- The fold you use should be dictated by the image your attire presents as well as where you’ll be wearing it.
- One important thing to keep in mind is that a fold that’s too fancy can actually become a distraction.
EditFolding a Pocket Square
- Create a quick pocket puff. Lay the pocket square flat and pinch the center of the fabric with your thumb and forefinger. Lift the square straight up, bunching the loose ends together with your other hand. Fold the ends over and insert the square into your pocket to leave about two inches of the rounded edge billowing out.
- Don’t worry if the pocket puff comes out looking a little loose. This is a casual fold, so it’s not supposed to be perfect.
- Alternately, you can wear the puff inverted (sometimes referred to as a “crown fold”) so that the corners of the loose ends poke out the top of your pocket.
- Start with a simple square fold. Place the pocket square against a flat surface with the upper and lower edges level. Fold the square widthwise across the middle, then again lengthwise from the bottom, leaving only a thin strip exposed at the top. Slide the square into your breast pocket to complete the look.
- The square fold is also sometimes known as the Presidential fold. It is generally thought to be the most professional way to wear a pocket square.
- A square fold will look best with pocket squares in solid colors, or those with neat, subdued patterns like stripes or dots.
- Move on to a one-point fold. Set out the pocket square in a diamond shape. Fold it neatly in half from the bottom so that the top and bottom points are aligned. With the resulting triangle, fold the left and right points inward to the center to make the square small enough to slip into your jacket.
- Double check that the folded points are perfectly centered—there should be no overlap whatsoever. Be careful not to be too rough with the square as you fit it into your pocket.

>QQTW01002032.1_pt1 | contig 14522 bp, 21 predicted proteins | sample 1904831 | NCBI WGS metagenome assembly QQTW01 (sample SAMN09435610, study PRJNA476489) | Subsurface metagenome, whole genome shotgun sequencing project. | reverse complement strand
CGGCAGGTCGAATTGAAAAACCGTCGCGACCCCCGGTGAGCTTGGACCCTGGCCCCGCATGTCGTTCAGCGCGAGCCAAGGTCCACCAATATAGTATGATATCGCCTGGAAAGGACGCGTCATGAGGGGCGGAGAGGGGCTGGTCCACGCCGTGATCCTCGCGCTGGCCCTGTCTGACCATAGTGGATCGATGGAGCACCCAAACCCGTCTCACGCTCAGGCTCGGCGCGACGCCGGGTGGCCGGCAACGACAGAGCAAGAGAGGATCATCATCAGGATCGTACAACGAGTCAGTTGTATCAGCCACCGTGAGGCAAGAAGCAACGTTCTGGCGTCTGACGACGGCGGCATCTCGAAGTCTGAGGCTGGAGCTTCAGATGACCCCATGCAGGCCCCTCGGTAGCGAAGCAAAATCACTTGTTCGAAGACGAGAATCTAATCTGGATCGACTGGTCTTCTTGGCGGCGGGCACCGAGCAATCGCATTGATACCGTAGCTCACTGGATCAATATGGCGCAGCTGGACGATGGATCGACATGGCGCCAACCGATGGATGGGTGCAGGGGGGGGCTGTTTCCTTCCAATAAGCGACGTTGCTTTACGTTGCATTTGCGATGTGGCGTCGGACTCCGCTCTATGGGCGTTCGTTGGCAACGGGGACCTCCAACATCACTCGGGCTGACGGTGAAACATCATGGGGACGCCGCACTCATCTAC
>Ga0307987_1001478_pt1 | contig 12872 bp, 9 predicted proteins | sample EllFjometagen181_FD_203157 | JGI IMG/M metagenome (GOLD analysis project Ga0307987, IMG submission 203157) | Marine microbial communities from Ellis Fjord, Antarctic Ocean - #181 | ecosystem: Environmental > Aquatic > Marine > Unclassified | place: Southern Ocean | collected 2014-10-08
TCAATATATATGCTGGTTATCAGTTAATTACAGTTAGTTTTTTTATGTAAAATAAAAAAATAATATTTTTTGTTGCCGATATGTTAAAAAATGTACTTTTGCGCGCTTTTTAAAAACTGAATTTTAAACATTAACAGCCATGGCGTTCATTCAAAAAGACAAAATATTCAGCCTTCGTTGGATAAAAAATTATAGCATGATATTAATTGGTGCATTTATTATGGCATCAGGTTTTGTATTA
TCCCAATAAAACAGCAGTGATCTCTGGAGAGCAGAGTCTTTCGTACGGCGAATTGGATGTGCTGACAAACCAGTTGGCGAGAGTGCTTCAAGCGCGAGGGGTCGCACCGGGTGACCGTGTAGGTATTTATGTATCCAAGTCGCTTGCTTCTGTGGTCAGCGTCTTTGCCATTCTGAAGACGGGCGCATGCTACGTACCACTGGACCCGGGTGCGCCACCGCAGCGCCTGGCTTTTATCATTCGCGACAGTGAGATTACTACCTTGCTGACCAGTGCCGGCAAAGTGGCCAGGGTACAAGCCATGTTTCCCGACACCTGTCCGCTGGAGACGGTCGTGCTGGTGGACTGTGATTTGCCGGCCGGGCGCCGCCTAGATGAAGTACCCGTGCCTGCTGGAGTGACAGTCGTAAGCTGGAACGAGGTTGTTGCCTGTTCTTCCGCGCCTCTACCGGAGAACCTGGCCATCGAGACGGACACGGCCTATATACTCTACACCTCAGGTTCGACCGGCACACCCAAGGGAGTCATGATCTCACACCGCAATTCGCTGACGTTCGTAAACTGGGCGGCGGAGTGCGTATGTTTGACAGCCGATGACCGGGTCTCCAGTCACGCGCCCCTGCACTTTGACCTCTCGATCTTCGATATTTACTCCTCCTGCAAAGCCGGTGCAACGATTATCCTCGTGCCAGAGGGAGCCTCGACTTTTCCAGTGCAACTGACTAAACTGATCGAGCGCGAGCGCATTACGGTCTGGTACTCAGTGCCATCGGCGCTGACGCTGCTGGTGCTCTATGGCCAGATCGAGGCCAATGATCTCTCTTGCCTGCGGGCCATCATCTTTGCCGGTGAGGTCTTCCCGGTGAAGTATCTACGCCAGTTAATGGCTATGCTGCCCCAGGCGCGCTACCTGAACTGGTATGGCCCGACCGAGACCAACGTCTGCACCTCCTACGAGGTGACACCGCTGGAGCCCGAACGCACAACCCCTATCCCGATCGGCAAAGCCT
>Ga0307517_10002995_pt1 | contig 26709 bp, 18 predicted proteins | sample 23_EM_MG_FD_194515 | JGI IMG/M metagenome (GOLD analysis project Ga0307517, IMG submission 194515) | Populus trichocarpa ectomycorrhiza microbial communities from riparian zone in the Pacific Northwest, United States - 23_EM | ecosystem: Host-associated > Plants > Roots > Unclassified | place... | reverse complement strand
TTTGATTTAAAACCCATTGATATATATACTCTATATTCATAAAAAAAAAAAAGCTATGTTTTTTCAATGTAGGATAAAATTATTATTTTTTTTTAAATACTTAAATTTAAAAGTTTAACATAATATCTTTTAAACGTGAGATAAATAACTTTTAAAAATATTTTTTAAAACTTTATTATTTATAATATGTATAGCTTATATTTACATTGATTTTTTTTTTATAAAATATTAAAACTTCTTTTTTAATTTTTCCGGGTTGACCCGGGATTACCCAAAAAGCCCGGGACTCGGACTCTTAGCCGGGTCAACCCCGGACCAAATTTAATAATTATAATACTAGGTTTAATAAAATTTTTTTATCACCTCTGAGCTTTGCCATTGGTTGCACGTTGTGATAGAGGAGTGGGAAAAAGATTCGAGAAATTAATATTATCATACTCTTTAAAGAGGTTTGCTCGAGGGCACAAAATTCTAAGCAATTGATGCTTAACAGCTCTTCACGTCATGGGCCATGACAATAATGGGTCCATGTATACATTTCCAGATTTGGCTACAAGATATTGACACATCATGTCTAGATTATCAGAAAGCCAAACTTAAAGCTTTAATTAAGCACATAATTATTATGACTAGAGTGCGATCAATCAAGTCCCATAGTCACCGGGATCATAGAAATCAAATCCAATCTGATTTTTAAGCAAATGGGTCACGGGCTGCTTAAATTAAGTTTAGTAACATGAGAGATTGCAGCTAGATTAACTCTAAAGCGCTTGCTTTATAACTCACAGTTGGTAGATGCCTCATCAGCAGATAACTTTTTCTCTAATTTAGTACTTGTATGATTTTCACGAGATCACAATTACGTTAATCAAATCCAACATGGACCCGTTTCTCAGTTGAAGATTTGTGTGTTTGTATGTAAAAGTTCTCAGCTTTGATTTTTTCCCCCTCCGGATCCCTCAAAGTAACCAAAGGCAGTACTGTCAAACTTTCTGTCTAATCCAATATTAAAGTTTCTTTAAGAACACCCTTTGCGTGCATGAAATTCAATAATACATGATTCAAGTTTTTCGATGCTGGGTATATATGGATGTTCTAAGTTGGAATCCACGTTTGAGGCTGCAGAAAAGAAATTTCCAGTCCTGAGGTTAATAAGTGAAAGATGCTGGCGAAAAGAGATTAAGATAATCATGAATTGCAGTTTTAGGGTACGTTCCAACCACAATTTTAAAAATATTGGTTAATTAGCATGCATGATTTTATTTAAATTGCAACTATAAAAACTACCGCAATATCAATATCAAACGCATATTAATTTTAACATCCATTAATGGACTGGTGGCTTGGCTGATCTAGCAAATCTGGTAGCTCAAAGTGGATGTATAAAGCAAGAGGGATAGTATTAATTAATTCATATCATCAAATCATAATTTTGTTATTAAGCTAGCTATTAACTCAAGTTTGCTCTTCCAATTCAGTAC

- The one-point fold is one of the quickest and easiest methods of wearing a pocket square. It’s uncomplicated yet sleek enough to be worn in a business setting or for most formal events.
- Form a two-point fold. Begin with the square lying flat in a diamond shape. Fold the bottom point up at a slight angle so that it ends up in line about an inch beside the top point. Crease both side points over and smooth the square before placing it in your pocket. You should end up with two identical peaks side by side.
- This fold can be a bit tricky to get right. You may have to give it a couple test runs to achieve a neat, symmetrical outcome.
- It will be easier to form natural-looking folds that hold their shape with a soft, flowing fabric like silk.
- Show off a three-point fold. Starting with the square in a diamond shape, fold the bottom point up and slightly over to one side so that it’s positioned just next to the top point. Then, take hold of the squared point on the side you just folded and bring it across to the opposite side of the top point. Tuck the remaining side point behind the other folds and carefully fit the square into your suit pocket.
- Folds with three or more points provide an air of suave sophistication that will turn heads at high-profile events.
- Solid colors and simple patterns tend to work best for multi-point folds. If you’re not careful, a more complex pattern may clash with the intricate design of the fold.
- The most important thing to remember about a pocket square is that it’s an accessory. Like any other accessory, it should be used to bring your outfit together, not hijack it.
- A pocket square is an excellent way to inject a bit of personality into formal attire without making it too tacky.
- Almost any square piece of fabric can be used as a pocket square, as long as it’s the right size to sit comfortably in your pocket without bunching or bulging.
- For black tie formal events, silk is the only acceptable way to go.
- Don’t be shy about experimenting with different folds, fabrics and patterns until you find the one that suits your individual style.
- Iron your pocket square before wearing it to make sure the edges are clean, precise and stay neatly folded.
- Build a collection of different pocket squares so you’ll always have one that goes with what you’re wearing.
- Pocket squares should always be worn in the breast pocket of a tuxedo, suit jacket, or vest, never a dress shirt.